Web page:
Scientific thought on brain development and damage has long held that the brain stops creating new neurons once humans enter adulthood. According to this understanding, when our existing brain cells are damaged or die, they are gone forever, irreplaceable. I remember being told by parents and teachers throughout my childhood, “Don’t hit your head! You can’t grow those brain cells back!” and trusting and fearing this logic. Thankfully, however, scientists recently discovered a process called neurogenesis, or the growth and development of nervous tissue. This means that the creation of new neurons is in fact possible, occurring in an area of the brain known as the hippocampus — the same area of the brain associated with memory.
While undoubtedly an amazing discovery, the problem of aging still remains, as neurogenesis can’t always keep pace with cognitive decline, which is why many suffer from dementia and other age related cognitive deficiencies. Fortunately, there are ways to increase the brain’s rate of neurogenesis, as a recent study conducted by the Beckley/Sant Pau Research Programme and published in the journal Scientific Reports has revealed. According to the study, certain compounds present in ayahuasca, a powerful psychedelic plant medicine, can actually stimulate the birth of new brain cells.
Researchers placed the most prevalent alkaloids in ayahuasca, harmine and tetrahydroharmine, in a petri dish with hippocampal stem cells and saw that this greatly increased the rate at which these cells were able to develop into fully mature neurons. These results were first presented at the Interdisciplinary Conference on Psychedelic Research in 2016. The results represent the first physical evidence that components of ayahuasca have these neurogenetic properties, opening up a world of possibilities into the realm of psychedelic studies for healing purposes.
Additional experiments aimed at discerning the magnitude of these observed effects are currently underway, including studies on live animals. The replication of the present findings in vivo would be considered a huge breakthrough in mental healthcare and represents the potential opportunity to not only treat neurodegenerative and psychiatric disorders, but also redress brain damage caused by stroke or other trauma.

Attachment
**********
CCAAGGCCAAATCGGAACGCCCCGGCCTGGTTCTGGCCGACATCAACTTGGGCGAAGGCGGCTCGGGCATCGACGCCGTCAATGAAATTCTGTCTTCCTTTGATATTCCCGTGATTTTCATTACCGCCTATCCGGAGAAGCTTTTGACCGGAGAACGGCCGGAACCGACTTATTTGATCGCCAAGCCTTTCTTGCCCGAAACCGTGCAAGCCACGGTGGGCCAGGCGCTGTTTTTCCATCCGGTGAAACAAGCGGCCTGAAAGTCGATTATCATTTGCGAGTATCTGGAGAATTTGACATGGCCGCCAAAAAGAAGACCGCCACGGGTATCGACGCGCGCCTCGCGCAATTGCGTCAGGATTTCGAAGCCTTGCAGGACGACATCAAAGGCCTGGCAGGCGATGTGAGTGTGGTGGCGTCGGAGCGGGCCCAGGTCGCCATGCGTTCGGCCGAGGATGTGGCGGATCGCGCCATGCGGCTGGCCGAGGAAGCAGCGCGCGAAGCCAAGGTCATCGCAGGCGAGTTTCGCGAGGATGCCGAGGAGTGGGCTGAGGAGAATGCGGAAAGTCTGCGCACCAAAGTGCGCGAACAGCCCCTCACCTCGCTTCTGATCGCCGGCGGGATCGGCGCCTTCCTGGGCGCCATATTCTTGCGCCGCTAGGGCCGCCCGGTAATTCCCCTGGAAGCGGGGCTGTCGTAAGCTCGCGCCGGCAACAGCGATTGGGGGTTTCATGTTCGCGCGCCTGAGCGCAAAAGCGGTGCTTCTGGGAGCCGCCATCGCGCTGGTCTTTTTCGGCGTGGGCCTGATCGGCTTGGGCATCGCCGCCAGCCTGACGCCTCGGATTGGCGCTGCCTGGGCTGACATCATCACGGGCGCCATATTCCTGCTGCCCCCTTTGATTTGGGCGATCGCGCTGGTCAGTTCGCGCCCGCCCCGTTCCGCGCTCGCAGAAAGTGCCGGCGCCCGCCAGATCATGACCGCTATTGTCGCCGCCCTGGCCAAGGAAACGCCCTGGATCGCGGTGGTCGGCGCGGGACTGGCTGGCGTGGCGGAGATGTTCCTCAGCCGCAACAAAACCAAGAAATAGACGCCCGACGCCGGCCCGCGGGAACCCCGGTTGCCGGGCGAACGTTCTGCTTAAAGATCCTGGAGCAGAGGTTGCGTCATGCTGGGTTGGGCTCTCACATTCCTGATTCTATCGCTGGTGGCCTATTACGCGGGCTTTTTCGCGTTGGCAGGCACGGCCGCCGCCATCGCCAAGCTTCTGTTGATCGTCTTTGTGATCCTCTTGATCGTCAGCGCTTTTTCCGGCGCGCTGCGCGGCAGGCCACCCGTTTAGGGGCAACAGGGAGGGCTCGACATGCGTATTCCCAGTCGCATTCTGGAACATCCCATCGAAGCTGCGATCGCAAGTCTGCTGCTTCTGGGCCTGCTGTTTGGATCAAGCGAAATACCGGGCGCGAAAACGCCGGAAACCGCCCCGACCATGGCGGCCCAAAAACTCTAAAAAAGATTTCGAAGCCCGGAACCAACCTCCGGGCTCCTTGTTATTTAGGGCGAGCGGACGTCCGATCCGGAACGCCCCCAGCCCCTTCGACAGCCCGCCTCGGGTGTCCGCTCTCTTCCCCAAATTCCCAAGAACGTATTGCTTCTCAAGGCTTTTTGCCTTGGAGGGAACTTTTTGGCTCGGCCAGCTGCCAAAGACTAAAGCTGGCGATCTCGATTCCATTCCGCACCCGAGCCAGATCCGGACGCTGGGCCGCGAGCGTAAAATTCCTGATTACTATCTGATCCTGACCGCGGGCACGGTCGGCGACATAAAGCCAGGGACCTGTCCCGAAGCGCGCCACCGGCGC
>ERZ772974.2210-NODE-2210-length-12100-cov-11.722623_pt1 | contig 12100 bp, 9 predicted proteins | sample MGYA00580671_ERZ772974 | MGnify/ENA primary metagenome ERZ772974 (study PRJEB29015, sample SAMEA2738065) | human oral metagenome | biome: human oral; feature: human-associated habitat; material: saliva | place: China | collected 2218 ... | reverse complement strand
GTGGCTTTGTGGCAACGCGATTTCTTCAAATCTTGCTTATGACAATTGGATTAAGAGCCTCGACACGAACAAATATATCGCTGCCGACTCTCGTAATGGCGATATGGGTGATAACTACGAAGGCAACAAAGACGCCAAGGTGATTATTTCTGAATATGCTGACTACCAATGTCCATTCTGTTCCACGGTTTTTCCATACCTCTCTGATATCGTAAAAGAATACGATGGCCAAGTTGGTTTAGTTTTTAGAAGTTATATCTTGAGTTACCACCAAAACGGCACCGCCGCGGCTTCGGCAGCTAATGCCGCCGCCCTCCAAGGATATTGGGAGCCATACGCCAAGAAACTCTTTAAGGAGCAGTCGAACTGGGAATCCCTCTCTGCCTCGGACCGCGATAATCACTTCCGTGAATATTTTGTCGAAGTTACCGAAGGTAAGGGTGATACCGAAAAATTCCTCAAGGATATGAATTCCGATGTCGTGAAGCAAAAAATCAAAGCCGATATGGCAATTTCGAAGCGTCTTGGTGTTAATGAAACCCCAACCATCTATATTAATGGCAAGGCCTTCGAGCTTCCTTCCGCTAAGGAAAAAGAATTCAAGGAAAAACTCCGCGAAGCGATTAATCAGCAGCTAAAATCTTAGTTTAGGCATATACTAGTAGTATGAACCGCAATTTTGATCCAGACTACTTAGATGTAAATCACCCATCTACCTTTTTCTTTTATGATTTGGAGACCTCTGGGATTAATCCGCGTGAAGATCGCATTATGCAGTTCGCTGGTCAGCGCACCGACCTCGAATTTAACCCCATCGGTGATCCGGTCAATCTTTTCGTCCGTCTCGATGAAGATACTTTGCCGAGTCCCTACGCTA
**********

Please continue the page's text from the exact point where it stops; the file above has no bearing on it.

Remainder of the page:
Pictures From the Study
The following information is from beckleyfoundation.org.
What you are seeing is a “static picture” of stem cells taken after several days of treatment with the different compounds. No neurons were present prior to the three different treatments: a) saline (water and salt); b) harmine; and c) tetrahydroharmine.
The first image is the control, with only salty water (saline) added to the cell cultures. The nuclei of the stem cells can be seen in blue, and were treated with saline for several days. Only a few developed into young neurons (the few green spots in the image).
The second image shows the results after several days of treatment with harmin: Blue is still present because it’s a marker of cell nuclei, and all cells have nuclei (stem cells and neurons). The green spots are the young neurons marked using Tuji staining. This staining is specific for “neuron-specific class III beta-tubulin, present in recently created neurons. The red spots show more mature neurons, and the staining marks the microtubule-associated protein 2 (MAP-2), whose presence increases during neuron development.
The third image shows the results obtained after several days of treatment with tetrahydroharmine.
This Is Only the Tip Of the Iceberg for Ayahuasca
Ayahuasca has helped thousand of people, including myself, work through deep-rooted issues and heal from traumatic experiences. It doesn’t surprise me at all that, through this process, it also helps to regenerate new brain cells. It’s almost like a cognitive cleanup — out with the old, in with the new.
More specifically, ayahuasca has assisted many people recover from addiction, trauma, depression, anxiety, grief, lack of purpose, and much more. This is truly a plant medicine with the potential to heal countless people, and it is my hope that studies like this will prompt lawmakers and officials to lighten the strict laws that govern ayahuasca’s use, as it’s currently a Schedule One drug under the United States’ Controlled Substances Act. A gradual shift is taking place, and it’s only a matter of time before mainstream science and medicine catch up with the incredible healing capacity of this divine and sacred plant.
And no, this does not mean go ahead and take a bunch of psychedelics! That is not what we are implying here. A lot of research needs to be done, and a lot of “professionals” and people need to be consulted before trying substances like this. The education around these topics is still growing.